Who interprets the rules about questions such as they can't be too broad, unresearched or subject to opinion?

Well, it's very simple: the site's community does. It takes five regular users to close a question as too broad, and five to reopen it again. Apparently, people on Mathematics SE like long lists more than on English Language & Usage.

Still, there's a lot of difference between a broad/opinion-based question like 'what subject of mathematics is the one you find the most difficult' and the one you mentioned. I'm convinced the former would be shot down on first sight. And EL&U has its own kind of broad questions: single word requests.


Downvoting and closing are different

Downvoting is not used to determine whether a question is “too broad, unclear or subject to opinion”. (Note that “unresearched” is not the same thing as “unclear”.) Those judgements are used for deciding whether a question should exist on the site, not what its vote score should be.

Downvoting means

This question does not show any research effort; it is unclear or not useful

A question can be narrow, clear, and answerable only objectively and still be deemed “not useful” by voters.

The point of voting is to sort questions according to usefulness to other readers. Downvoting is just as important as upvoting, so the reputation required to downvote is not very high so that all voting is encouraged. The more voting occurs, the closer a question's score gets to being an accurate measure of its usefulness.

In practice people do still downvote questions they think off topic (maybe because they don't have the authority to cast close votes), but downvotes still don't determine whether a question is on topic or not… even if some voters wish they could.

Too broad, unclear or subject to opinion

Meanwhile, “too broad, unclear or subject to opinion” has to do with whether the community deems a question to be answerable in the Stack Exchange, vote-driven system we have. This is used to decide whether a question should be put on hold or not. This is completely separate from whether a question is considered good and useful!

  • A question can be useful, but still too broad, opinion-based, or unclear. Questions that are popular (highly upvoted) are put on hold every day.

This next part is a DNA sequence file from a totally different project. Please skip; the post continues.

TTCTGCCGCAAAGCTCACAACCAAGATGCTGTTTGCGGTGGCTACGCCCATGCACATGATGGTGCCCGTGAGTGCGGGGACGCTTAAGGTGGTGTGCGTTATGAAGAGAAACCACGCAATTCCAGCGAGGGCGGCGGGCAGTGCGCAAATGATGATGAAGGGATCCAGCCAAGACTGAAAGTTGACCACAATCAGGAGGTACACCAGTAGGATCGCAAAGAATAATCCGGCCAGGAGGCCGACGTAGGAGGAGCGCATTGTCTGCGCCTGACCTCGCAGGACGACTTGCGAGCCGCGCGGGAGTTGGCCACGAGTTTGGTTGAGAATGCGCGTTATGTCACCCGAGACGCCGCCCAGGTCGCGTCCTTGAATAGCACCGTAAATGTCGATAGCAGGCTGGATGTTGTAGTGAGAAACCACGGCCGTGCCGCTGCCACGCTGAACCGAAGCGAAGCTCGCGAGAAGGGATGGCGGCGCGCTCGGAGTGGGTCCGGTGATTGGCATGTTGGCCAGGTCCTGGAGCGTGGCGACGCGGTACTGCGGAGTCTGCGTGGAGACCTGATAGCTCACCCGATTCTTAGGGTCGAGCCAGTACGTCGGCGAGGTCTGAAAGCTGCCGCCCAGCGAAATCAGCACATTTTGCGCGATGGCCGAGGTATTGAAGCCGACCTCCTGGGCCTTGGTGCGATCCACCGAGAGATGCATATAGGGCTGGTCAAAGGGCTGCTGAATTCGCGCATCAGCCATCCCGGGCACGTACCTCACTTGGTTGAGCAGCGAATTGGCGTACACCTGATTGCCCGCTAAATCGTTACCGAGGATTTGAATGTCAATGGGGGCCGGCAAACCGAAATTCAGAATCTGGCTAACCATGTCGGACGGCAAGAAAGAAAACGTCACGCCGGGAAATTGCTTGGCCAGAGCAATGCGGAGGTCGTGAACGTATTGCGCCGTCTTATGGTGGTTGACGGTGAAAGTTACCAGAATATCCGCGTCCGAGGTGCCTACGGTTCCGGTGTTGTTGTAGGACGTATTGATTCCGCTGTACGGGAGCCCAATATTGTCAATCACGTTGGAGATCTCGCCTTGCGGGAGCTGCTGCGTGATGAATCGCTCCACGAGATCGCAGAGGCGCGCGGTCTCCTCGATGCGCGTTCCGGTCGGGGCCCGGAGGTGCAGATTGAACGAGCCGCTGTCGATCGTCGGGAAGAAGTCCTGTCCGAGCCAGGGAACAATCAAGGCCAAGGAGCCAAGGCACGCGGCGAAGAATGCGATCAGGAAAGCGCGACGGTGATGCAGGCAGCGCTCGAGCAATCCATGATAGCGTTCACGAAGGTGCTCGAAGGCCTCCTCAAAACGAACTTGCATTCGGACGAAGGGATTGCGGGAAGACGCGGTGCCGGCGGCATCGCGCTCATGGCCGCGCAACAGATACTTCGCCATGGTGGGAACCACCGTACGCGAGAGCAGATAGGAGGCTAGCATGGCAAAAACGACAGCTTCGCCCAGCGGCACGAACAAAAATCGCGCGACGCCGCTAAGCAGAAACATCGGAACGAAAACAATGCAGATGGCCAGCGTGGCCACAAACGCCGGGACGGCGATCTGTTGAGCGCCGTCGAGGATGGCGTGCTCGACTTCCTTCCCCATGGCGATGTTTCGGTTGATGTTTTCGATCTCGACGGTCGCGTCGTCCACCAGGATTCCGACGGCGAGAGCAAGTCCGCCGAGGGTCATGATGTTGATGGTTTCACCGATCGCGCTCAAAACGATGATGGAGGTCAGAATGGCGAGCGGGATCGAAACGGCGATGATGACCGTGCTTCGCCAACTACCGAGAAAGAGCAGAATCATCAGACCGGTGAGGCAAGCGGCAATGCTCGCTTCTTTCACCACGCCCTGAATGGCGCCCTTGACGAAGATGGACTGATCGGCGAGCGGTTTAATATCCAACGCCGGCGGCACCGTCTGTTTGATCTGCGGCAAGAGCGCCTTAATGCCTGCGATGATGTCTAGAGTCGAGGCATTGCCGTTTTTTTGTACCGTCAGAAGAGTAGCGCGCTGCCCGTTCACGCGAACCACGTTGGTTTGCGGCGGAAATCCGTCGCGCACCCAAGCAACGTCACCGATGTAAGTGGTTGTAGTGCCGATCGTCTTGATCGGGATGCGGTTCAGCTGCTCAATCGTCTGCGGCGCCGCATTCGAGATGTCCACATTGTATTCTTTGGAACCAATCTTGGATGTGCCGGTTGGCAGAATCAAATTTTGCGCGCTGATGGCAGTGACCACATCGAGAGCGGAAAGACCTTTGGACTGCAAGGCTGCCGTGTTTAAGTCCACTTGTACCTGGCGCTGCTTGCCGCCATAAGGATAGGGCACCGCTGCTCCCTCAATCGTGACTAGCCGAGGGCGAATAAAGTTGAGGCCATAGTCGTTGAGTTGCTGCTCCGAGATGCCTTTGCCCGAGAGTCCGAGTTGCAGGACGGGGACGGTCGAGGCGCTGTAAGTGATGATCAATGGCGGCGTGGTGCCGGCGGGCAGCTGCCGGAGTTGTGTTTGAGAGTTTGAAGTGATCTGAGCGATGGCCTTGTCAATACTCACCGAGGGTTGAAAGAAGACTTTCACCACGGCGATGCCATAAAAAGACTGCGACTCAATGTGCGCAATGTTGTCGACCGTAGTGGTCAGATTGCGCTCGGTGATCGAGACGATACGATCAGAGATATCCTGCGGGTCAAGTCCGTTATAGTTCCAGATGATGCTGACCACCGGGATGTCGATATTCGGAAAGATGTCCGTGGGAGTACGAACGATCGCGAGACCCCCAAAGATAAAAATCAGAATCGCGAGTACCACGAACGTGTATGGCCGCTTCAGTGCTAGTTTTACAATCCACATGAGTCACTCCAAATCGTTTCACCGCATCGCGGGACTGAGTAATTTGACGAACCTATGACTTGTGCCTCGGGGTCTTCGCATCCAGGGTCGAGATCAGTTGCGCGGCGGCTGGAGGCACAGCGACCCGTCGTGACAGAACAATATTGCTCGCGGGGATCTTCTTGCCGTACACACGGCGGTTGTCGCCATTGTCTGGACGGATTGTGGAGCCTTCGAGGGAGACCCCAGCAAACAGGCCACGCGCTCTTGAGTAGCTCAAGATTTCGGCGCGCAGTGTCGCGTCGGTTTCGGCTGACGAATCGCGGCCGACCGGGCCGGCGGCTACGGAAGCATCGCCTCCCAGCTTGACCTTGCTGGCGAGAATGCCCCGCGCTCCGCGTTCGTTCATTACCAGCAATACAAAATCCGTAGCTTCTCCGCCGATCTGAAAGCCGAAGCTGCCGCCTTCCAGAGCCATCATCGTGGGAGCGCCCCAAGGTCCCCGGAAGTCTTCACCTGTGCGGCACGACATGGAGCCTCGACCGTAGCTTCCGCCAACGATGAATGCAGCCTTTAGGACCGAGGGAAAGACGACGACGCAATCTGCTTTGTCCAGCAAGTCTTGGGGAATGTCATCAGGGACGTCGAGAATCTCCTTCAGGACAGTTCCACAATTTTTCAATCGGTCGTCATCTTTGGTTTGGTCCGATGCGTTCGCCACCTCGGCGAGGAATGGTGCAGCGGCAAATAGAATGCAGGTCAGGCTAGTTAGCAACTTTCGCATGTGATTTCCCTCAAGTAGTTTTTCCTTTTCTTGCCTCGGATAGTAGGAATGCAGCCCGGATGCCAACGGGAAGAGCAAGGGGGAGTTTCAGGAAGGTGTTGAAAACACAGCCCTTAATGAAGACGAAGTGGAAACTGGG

• A question can be useless, but narrow, clear, and objectively-answerable. There are many, many low-voted or downvoted questions which are still acceptably on-topic for SE sites. There are many questions across the network that have low or even negative scores, but which remain open because they're acceptable to ask here.

Downvoting and close-voting are completely independent of each other because their votes measure completely different things.

Experience needed for each is different

Those who judge whether a question is “too broad, unclear or subject to opinion” already require much more experience than others: 3k is required on a non-beta site to cast hold/close and reopen votes.

Meanwhile, downvoting is not considered to need much experience. We don't need people to have a good understanding of how SE works to judge whether a question is useful. Voting doesn't require understanding how SE works, it only requires having an interest in the subject of a site.

  • I disagree with you're first point. Questions that are "too broad, unresearched or subject to opinion" are certainly downvoted as such. (Not to mention that you then say "Downvoting means... does not show any research", which contradicts the previous paragraph) – Cai Dec 5 '16 at 17:49
  • @Cai My apologies for the error. My answer was repeating the question's mixing up of “unresearched” and “unclear”, but I've now applied coffee to the problem. :) – SevenSidedDie Dec 5 '16 at 17:53
  • Coffee makes everything better! I still disagree that downvotes aren't for broad etc questions, I agree with your general point though :) – Cai Dec 5 '16 at 17:57
  • @Cai I did a second edit to that part — you're right that they're related in practice (because people do downvote questions for being off topic) — but those votes aren't used by the site for determining whether it gets closed. I think that intention is a bit clearer in the answer now. Thanks for taking a stick to it! – SevenSidedDie Dec 5 '16 at 18:00